Jan 9, 2010 at 4:12 pm #1253962
After 3.5 moderately stressful years of working my butt off after university, I'm taking some extended time to drive across the U.S. from Ottawa to Napa Valley, California and then back. I want to do this trip slowly with _a_lot_ of camping and hiking (real camping and hiking) not car camping.
Google Maps' proposed route is here. I'm planning to take a lot longer than "1 day & 21 hours"!
I've done a LOT of serious exploring in Canada over the last 10 years, but know little to nothing about the U.S.
So, that in mind, I'm hoping for recommendations from the BPL community about where to go, and what to do along this route. I'm game for extended backcountry treks. Although I do have to make mileage in the car, I'm planning time for a few 5-7 day extended missions in the backcountry and a lot more 1-2 day stops. I also definitely want to climb a few mountains that don't require too much technical stuff / hardcore mountain climbing gear (Snow shoes and crampons are gear I already own. There's no problem with snowy/wet/messy – I deal with that all the time :) ).
At the moment all I know is that I'm definitely going to Yellowstone National Park, and probably spending a full week there so I can get into the backcountry away from the cars. Everything else is up in the air!
So what are the highlights BPL members recommend for an avid backcountry enthusiast driving across the US of A? I know this is a bit open-ended, but I gotta start planning somewhere…
These are the states I'm likely to drive through; deviations that take me away from the route are not only no problem but are, in fact, encouraged!
On the way home I'm heading North to Vancouver Canada, so I'll pass through
And then return East along the border.
Thanks in advance for any of you that take the time to make this trip as great as it can be!Jan 9, 2010 at 5:02 pm #1561204
Also, I am 1) Googling my butt off, and 2) Checking out Besthikes.com and other websites like that.
I'm mostly inquiring to hear other individuals' personal experiences, and maybe find some of the more hidden gems that are less crowded. I like the solitude of the backcountry a great deal and I understand that a lot of the trails and destinations on places like besthikes.com will be full of people.Jan 9, 2010 at 5:11 pm #1561210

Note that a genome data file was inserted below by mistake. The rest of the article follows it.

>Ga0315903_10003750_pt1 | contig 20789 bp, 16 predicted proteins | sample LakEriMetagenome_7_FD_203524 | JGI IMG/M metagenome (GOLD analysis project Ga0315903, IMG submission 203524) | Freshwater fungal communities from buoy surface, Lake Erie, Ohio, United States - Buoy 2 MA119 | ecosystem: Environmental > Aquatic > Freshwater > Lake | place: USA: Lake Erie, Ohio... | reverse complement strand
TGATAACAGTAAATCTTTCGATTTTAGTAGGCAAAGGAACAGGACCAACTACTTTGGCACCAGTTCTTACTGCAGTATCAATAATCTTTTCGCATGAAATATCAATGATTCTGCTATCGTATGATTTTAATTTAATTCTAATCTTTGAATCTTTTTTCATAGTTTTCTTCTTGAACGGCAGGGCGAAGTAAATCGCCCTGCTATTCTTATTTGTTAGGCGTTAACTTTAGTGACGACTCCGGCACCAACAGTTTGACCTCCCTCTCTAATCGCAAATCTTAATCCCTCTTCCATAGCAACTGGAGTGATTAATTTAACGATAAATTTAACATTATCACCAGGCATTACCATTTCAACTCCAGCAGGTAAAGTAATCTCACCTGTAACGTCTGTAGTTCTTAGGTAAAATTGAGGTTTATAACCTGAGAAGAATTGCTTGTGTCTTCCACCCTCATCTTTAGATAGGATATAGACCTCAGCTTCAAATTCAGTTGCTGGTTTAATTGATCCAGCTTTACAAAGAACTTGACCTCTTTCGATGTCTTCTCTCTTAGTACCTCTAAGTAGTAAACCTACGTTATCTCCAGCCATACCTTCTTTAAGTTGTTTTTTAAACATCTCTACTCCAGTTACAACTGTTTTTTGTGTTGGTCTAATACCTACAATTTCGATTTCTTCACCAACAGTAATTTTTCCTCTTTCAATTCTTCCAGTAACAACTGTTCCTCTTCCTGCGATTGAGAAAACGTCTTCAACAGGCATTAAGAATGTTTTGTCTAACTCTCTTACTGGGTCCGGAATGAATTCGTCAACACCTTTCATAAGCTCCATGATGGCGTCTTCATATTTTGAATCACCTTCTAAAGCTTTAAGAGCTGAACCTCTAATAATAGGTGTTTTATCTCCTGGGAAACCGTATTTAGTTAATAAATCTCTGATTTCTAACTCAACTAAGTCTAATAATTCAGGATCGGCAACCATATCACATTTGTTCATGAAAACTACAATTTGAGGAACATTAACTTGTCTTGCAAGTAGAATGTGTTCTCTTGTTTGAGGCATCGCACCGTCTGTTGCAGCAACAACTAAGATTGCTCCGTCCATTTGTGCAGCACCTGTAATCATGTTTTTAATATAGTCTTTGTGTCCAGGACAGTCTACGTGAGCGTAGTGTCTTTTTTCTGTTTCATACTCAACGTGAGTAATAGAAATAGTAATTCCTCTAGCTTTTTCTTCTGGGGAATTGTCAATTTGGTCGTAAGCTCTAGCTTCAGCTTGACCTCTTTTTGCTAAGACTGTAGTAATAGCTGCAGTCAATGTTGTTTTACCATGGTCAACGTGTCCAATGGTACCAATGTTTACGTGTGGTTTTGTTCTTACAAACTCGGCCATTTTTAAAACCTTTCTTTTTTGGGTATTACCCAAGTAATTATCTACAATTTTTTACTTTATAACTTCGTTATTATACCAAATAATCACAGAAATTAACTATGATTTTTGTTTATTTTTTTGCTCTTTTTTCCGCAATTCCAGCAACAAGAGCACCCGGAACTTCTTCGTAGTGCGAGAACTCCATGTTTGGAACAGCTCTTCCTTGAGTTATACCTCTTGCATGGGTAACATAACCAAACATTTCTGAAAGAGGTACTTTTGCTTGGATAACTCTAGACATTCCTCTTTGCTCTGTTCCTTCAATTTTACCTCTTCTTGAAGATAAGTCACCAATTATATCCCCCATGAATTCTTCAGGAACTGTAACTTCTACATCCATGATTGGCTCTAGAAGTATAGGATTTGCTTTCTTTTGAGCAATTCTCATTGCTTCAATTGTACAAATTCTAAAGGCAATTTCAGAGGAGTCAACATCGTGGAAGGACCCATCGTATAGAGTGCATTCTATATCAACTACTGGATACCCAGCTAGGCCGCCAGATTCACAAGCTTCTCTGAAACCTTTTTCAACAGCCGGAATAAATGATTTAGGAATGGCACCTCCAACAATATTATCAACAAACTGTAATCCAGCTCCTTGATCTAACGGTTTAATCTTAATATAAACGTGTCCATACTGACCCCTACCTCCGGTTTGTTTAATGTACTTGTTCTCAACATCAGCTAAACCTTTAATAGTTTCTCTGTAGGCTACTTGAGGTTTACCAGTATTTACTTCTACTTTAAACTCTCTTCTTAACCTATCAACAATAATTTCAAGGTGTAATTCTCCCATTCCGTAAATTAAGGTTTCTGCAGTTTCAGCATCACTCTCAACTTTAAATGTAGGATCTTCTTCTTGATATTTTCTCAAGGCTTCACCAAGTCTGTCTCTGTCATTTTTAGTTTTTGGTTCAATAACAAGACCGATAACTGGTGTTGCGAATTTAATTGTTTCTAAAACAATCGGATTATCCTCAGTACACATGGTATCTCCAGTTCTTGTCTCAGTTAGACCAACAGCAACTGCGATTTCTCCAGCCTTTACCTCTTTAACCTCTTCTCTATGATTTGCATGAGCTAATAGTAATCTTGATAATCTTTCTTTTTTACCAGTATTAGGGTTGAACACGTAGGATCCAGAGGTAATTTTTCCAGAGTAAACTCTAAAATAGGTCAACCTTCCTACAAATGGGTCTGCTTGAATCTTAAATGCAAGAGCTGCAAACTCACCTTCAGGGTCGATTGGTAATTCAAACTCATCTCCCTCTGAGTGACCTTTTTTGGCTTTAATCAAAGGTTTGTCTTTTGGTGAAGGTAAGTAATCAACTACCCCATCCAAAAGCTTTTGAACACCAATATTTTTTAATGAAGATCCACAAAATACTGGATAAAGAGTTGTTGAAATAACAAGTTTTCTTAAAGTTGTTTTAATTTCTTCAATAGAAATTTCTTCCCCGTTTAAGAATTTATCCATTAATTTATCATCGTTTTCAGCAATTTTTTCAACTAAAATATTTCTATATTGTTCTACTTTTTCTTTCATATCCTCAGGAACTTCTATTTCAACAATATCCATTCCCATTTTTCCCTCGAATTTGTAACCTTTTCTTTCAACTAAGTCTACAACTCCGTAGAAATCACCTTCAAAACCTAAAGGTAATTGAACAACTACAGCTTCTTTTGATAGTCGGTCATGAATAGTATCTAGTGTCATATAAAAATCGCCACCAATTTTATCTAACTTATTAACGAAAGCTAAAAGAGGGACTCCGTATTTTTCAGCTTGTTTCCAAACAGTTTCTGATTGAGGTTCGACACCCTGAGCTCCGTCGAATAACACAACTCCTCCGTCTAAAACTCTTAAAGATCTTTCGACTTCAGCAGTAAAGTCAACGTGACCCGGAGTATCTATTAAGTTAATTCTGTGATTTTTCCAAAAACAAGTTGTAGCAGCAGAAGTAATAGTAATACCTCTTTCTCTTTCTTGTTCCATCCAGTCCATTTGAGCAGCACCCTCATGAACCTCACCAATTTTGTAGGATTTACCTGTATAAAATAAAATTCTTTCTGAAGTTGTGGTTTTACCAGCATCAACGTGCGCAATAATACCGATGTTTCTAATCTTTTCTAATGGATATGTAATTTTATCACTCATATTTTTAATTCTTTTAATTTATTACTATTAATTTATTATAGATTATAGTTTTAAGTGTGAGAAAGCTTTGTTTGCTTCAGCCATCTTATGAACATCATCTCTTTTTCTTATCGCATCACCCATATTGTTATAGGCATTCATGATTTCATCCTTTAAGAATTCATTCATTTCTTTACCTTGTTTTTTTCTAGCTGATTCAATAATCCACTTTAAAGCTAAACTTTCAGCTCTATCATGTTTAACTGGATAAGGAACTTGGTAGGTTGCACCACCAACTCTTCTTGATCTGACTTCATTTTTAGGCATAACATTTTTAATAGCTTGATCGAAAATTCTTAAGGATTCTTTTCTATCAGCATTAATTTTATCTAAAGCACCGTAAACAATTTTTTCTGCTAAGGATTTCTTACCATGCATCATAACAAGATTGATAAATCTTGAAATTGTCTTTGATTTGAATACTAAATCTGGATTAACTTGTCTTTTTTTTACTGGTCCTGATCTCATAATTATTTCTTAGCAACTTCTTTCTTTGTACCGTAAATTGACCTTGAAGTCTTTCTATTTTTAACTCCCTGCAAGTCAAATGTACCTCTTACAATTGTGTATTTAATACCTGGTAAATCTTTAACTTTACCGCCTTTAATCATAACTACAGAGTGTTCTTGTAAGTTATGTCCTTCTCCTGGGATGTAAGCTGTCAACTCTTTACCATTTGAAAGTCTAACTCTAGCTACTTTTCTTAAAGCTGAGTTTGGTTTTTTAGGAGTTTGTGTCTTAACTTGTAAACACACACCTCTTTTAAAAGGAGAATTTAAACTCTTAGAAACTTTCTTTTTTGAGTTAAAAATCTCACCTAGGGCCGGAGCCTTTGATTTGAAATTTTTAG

Depends on your route thru Michigan but if you are going thru the Upper Peninsula then you should check out Porcupine Mts. and Pictured Rocks. Both have Hiking and great views.Jan 9, 2010 at 6:47 pm #1561226
@foundLocale: Sacramento, CA
The potential answers to this question are too many!
First off, how many months are you planning on taking?
Say you've got ~16 days of extended backcountry trips, ~15 days of overnight trips and day hikes, and ~10 days of town days and rest days? Add to that the driving days, which if you're going fast is about 5 days across the country each way. Do you have three months for this?
You want to hit Yellowstone, Napa, and Vancouver, Canada. Yellowstone and Vancouver should probably be on the same northern leg. A southern leg could include Colorado, Canyon Country and the Sierra Nevada. On the way between Napa and Vancouver you'll also have a few days of day hiking on the coast, in the redwoods and amongst the cascades.
If you choose to visit Yellowstone on the way out, you might want to cross North Dakota. Then as you leave the park, hit up the Tetons. If you want to beeline it across the west, cross Utah, Nevada and California along Highway 80, but again, I'd head south on highway 89, veerying off into canyon country, the grand canyon, death valley, the east side of the sierra, yosemite, san francisco to napa.
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